What 2021 Means for Us

Legislation | 12/17/2020

Toya Fick
Executive Director, Stand for Children Oregon

As 2020 comes to a close, we’re proud of the ways we’ve come together as a community and the progress we’ve made in supporting Oregonians through such a turbulent year. To the thousands of you who stood with us in 2020 to make that impact – thank you! I’d like to share how we plan to continue what you’ve started, and why we need your further support and advocacy to get there. 

In support of our mission, please watch the video below or read on to learn more. 

PLEDGE TO STAND FOR CHILDREN IN 2021

While we’ve made a very significant impact this year thanks to your support, we clearly need to do far more to address the stark racial inequities that permeate our society and negatively affect the odds of success for students of color. 

Here’s an excerpt from the scrapbook of a Black student who was up against those odds, and graduated high school just a few years ago - in 2011. 

“Graduating this year on time is so important to me, because I’ll be the first of my family to accomplish this. My mother wasn’t able to finish high school on time and get her diploma. So, I know how much my getting mine means to her. To have my entire family expecting me to graduate and set a good example for the younger ones is one of the biggest responsibilities I’ve ever had...But I refuse to let anyone down, regardless of the amount of pressure I have on my shoulders. I want to be the one who finally breaks the cycle of my family’s educational history. I want to be the one to finally make a difference. I want to be the one that everybody can look up to with smiles on their faces, telling me how proud of me they are, the one they can finally say, ‘You did it,’ to. I want that to be me… Breonna Shaquelle Taylor.”

As Breonna Taylor’s tragic story exemplifies, if we want a racially just society, one where Black Lives Matter, we all need to stand up for it. Here at Stand for Children, that means continuing to take leadership in addressing racial disparities within Oregon’s education system while advocating for important racial justice priorities beyond education.

In 2021, with your support, we will advocate for the following: 

  • Economic justice – We’ll partner with organizations, lending our support and resources to ensure more Oregonians are receiving the benefits that they are already eligible for. This will help ensure adults have enough to cover the bills, put food on the table, keep the lights on, and save for a rainy day.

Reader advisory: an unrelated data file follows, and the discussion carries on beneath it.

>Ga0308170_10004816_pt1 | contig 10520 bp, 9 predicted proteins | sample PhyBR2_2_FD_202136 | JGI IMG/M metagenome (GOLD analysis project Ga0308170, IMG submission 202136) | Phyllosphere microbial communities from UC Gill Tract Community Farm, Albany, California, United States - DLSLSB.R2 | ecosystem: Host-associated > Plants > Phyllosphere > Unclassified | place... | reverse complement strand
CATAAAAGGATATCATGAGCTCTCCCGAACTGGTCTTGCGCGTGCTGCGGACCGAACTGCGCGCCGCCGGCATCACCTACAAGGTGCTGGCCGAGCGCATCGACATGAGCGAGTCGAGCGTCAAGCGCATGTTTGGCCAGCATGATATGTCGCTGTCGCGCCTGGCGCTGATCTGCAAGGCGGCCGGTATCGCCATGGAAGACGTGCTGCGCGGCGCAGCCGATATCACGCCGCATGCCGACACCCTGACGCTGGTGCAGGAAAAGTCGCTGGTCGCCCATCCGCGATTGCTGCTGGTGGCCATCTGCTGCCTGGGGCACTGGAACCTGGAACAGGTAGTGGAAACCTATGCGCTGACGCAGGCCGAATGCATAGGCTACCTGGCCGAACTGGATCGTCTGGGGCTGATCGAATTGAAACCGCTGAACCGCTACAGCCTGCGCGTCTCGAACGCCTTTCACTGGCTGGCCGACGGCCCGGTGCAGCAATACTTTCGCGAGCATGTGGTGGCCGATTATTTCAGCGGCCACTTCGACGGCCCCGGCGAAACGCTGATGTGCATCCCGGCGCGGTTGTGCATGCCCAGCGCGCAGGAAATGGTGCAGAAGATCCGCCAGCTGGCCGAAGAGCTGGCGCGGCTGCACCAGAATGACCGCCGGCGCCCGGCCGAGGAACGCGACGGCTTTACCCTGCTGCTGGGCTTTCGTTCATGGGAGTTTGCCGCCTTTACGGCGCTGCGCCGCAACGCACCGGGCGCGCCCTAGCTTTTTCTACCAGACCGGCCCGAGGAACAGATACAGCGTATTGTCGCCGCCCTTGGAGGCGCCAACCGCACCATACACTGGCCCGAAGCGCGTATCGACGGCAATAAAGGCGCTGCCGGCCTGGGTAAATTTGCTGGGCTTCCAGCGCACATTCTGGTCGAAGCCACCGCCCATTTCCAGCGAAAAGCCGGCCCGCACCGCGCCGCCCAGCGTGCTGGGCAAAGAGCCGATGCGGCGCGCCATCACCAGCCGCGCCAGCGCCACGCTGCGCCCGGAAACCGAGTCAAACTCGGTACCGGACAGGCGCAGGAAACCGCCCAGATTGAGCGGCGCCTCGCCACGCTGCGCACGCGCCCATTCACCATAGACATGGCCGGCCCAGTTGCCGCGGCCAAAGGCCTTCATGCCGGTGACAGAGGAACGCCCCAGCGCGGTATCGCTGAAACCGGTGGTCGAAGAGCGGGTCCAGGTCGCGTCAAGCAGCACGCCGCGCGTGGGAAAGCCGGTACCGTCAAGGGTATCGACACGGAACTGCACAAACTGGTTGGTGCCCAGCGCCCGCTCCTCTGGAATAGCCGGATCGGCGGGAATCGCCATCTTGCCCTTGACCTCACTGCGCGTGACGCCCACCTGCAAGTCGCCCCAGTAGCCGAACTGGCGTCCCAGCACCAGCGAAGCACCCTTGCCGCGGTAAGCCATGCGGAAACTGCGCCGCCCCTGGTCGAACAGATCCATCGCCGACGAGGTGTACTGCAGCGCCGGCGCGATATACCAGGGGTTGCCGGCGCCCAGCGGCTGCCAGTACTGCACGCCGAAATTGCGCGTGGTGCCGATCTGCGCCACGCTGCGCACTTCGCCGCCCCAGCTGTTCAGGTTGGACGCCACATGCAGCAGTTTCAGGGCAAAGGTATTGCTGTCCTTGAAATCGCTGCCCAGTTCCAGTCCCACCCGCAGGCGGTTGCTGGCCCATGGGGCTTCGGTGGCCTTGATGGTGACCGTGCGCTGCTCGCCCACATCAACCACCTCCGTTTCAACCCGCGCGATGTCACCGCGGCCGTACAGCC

• Inequities in our Justice System – We must ensure our justice system is more just. Each Oregonian, regardless of their race or where they live in this state, should have the same experience within our justice system. We’re going to lend our support to pass legislation that removes crippling fees imposed by the youth justice system. These fees bring in almost no profit for the state and have a disproportionate impact on Black and Brown families. We’re also going to help advocate for clearing a path for our kids to expunge their records so that they can move forward and lead a life that has options.
  • Equity and Justice in Education – We will continue our work to make sure schools provide kids with the tools they need to graduate. To date, we have secured over $470 million for Measure 98 and $150 million for the Student Success Act; we will continue to press towards full funding for both efforts. And, we are turbo-charging our focus on racial equity and outcomes in education on two fronts: who’s in front of our children and where the dollars are spent.

Like many of you, we believe that our educators should better reflect the children they serve. In 2018, only 10 percent of educators were people of color, compared to nearly 40 percent of Oregon students. Recently, the state has hired teachers of color at four times the rate they used to. We must protect those educators in the event of future layoffs. To do so, we will change the law known as “last in, first out” to keep those recent hires in our classrooms. We’re also going to take a hard look at the state school fund. It is a $9 billion allocation that accounts for the majority of the state’s education budget. The most recent changes to the state school fund were made over 30 years ago. A lot has changed since 1990, and we must update our systems to better serve students today. We’ll advocate to remake the state school fund to account for racial disparities in education, support our families, and move our state forward. 

Please join us in committing to building the future our students deserve. Will you pledge to Stand for Children in 2021?

SIGN THE PLEDGE

Together, with a thirst for justice, we will build the systems that our kids and families deserve. 

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